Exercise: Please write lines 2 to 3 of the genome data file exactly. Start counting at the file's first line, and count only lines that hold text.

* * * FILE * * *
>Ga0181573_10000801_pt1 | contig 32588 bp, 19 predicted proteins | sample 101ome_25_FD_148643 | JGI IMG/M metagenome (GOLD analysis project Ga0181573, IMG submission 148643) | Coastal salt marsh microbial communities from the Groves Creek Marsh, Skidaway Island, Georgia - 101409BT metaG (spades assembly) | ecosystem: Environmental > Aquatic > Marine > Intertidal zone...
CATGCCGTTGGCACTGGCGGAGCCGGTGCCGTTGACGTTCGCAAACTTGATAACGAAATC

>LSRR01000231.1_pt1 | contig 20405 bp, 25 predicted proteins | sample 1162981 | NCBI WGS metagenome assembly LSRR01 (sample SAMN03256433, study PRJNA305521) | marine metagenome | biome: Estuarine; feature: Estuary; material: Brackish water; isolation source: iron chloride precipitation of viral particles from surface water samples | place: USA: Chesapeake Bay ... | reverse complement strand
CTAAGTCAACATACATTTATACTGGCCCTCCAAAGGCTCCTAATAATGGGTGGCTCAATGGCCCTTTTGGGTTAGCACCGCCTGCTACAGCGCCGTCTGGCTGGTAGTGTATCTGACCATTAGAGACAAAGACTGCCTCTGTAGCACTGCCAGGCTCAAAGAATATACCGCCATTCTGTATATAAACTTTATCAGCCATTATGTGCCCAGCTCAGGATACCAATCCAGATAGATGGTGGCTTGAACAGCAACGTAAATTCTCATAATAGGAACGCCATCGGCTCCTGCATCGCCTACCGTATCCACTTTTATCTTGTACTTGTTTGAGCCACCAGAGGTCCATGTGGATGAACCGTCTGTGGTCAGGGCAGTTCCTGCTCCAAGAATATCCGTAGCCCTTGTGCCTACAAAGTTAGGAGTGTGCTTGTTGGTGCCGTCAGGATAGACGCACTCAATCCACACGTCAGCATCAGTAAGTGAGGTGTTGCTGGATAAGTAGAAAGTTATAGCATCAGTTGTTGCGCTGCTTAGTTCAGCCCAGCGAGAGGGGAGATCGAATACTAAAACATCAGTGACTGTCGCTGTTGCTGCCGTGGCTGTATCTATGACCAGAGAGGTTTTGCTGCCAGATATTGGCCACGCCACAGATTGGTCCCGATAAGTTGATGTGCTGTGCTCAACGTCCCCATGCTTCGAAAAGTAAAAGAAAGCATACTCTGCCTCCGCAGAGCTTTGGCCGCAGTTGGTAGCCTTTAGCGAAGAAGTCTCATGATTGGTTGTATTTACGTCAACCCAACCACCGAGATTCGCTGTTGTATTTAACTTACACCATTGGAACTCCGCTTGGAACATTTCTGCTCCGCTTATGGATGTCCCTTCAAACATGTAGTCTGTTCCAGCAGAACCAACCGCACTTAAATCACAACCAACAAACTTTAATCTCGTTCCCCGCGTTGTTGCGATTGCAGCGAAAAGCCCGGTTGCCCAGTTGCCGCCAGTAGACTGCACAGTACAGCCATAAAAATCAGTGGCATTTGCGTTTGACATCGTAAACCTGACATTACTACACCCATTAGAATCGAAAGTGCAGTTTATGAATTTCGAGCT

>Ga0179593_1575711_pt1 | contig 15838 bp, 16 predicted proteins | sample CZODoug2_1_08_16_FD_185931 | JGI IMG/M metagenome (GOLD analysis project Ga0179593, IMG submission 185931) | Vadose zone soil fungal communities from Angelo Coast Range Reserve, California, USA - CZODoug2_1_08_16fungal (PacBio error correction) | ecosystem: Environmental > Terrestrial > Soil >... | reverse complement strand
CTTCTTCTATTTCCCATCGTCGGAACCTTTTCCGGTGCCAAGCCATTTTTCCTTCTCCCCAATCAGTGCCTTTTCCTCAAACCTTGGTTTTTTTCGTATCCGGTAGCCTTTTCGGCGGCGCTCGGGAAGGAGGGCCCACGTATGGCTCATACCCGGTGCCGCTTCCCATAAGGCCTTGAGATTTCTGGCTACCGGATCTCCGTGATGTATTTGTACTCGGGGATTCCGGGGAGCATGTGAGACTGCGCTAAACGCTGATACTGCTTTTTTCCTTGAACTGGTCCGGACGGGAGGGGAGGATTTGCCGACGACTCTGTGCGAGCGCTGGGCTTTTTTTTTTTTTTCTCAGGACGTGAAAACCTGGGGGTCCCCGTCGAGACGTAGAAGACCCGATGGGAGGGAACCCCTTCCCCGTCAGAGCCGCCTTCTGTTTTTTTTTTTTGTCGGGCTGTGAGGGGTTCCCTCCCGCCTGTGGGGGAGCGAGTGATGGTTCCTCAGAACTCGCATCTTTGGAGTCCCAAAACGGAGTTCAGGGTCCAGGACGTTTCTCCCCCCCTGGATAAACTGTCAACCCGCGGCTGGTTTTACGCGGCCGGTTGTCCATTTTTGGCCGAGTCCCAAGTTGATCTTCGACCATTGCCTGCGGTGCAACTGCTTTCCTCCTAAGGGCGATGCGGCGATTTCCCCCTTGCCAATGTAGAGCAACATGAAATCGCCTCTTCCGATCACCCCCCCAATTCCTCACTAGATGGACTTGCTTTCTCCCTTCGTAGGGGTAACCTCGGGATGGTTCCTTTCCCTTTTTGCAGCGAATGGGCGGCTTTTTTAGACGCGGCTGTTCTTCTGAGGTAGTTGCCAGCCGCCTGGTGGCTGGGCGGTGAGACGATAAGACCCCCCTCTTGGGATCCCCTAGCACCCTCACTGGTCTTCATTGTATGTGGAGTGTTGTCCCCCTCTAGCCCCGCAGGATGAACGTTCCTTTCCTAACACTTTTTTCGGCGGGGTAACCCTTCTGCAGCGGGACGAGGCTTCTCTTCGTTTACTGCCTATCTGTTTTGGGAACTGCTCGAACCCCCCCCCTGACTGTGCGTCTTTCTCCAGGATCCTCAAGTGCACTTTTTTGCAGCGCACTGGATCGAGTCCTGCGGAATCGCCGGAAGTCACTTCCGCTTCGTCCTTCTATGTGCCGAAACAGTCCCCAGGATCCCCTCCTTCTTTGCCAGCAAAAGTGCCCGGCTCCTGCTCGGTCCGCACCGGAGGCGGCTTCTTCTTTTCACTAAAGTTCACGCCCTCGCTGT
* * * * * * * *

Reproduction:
CATGCCGTTGGCACTGGCGGAGCCGGTGCCGTTGACGTTCGCAAACTTGATAACGAAATC

>LSRR01000231.1_pt1 | contig 20405 bp, 25 predicted proteins | sample 1162981 | NCBI WGS metagenome assembly LSRR01 (sample SAMN03256433, study PRJNA305521) | marine metagenome | biome: Estuarine; feature: Estuary; material: Brackish water; isolation source: iron chloride precipitation of viral particles from surface water samples | place: USA: Chesapeake Bay ... | reverse complement strand